Circulation Research vol:106 issue:10 pages:1624-1634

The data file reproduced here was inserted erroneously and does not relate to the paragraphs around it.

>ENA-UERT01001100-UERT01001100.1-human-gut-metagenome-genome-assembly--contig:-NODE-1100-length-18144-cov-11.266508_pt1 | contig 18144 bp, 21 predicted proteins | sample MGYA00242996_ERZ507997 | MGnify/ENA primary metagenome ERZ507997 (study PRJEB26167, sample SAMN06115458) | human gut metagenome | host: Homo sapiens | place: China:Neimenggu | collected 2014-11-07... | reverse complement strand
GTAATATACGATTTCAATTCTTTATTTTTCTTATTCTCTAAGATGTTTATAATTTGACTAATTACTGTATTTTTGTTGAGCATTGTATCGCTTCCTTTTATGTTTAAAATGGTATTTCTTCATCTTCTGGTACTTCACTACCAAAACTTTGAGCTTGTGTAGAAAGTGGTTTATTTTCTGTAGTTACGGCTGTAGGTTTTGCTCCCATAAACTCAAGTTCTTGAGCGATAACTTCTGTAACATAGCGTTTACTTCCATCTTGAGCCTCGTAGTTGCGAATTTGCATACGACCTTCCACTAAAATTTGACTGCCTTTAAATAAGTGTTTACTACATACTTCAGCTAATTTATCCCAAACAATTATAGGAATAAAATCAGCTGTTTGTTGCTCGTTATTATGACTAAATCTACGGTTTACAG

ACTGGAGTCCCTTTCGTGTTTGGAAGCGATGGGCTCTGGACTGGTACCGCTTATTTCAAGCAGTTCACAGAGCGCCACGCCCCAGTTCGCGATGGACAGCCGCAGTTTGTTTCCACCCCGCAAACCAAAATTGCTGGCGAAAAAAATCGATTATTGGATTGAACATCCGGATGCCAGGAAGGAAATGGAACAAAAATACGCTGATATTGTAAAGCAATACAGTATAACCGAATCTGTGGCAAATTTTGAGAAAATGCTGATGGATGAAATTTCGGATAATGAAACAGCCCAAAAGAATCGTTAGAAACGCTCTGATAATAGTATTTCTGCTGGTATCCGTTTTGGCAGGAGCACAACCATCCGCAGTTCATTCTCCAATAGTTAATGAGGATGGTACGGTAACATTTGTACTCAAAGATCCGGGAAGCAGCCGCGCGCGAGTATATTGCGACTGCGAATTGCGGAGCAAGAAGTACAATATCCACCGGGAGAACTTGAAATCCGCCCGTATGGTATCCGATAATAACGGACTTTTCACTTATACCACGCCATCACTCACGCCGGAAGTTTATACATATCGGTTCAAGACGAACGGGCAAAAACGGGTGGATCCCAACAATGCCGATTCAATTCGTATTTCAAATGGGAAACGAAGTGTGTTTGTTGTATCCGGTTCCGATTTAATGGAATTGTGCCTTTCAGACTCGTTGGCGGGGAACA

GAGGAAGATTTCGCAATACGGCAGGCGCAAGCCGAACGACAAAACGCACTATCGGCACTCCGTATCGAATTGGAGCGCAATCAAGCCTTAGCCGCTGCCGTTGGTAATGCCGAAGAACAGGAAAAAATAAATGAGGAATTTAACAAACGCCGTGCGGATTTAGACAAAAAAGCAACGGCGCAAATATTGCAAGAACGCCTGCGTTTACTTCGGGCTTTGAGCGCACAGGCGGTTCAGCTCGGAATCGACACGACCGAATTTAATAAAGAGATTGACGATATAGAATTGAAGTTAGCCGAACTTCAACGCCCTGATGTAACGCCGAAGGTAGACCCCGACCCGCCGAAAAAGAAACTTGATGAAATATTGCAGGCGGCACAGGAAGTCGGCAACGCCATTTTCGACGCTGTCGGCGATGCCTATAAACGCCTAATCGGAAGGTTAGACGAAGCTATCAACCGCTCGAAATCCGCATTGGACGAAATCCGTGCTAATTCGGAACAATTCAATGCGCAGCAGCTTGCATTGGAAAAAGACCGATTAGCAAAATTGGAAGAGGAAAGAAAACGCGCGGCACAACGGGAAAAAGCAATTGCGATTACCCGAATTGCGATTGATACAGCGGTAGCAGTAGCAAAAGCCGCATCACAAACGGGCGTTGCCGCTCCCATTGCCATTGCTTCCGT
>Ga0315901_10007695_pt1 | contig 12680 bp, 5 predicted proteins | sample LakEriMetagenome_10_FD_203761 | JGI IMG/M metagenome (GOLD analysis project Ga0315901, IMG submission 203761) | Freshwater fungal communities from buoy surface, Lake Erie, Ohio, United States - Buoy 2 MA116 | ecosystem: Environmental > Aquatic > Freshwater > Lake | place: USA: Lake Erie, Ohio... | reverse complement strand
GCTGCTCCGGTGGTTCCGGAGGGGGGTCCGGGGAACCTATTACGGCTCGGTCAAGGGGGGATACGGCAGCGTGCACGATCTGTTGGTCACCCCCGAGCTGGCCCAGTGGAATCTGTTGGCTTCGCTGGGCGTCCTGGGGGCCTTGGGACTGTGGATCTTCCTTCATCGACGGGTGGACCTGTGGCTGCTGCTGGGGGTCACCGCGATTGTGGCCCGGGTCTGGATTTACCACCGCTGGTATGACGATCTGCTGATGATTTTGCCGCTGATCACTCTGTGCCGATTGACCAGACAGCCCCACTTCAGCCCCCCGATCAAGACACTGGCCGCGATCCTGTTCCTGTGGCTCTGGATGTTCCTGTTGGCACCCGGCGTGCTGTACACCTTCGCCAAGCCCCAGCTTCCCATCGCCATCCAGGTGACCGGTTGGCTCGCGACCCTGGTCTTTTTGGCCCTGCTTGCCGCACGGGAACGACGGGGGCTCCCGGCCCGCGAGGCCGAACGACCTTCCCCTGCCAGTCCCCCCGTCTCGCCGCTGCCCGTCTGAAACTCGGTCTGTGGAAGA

RATIONALE: Plasma apolipoprotein (apo)M is mainly associated with high-density lipoprotein (HDL). HDL-bound apoM is antiatherogenic in vitro. However, plasma apoM is not associated with coronary heart disease in humans, perhaps because of a positive correlation with plasma low-density lipoprotein (LDL). OBJECTIVE: We explored putative links between apoM and very-low-density (VLDL)/LDL metabolism and the antiatherogenic potential of apoM in vivo. METHODS AND RESULTS: Plasma apoM was increased approximately 2.1 and approximately 1.5 fold in mice lacking LDL receptors (Ldlr(-/-)) and expressing dysfunctional LDL receptor-related protein 1 (Lrp1(n2/n2)), respectively, but was unaffected in apoE-deficient (ApoE(-/-)) mice. Thus, pathways controlling catabolism of VLDL and LDL affect plasma apoM. Overexpression (approximately 10-fold) of human apoM increased (50% to 70%) and apoM deficiency decreased ( approximately 25%) plasma VLDL/LDL cholesterol in Ldlr(-/-) mice, whereas apoM did not affect plasma VLDL/LDL in mice with intact LDL receptors. Moreover, plasma clearance of apoM-enriched VLDL/LDL was slower than that of control VLDL/LDL in mice lacking functional LDL receptors and LRP1, suggesting that apoM impairs the catabolism of VLDL/LDL that occurs independently of the LDL receptor and LRP1. ApoM overexpression decreased atherosclerosis in ApoE(-/-) (60%) and cholate/cholesterol-fed wild-type mice (70%). However, in Ldlr(-/-) mice the antiatherogenic effect of apoM was attenuated by its VLDL/LDL-raising effect. CONCLUSION: The data suggest that defect LDL receptor function leads to increased plasma apoM concentrations, which in turn, impairs the removal of VLDL/LDL from plasma. This mechanism opposes the otherwise antiatherogenic effect of apoM.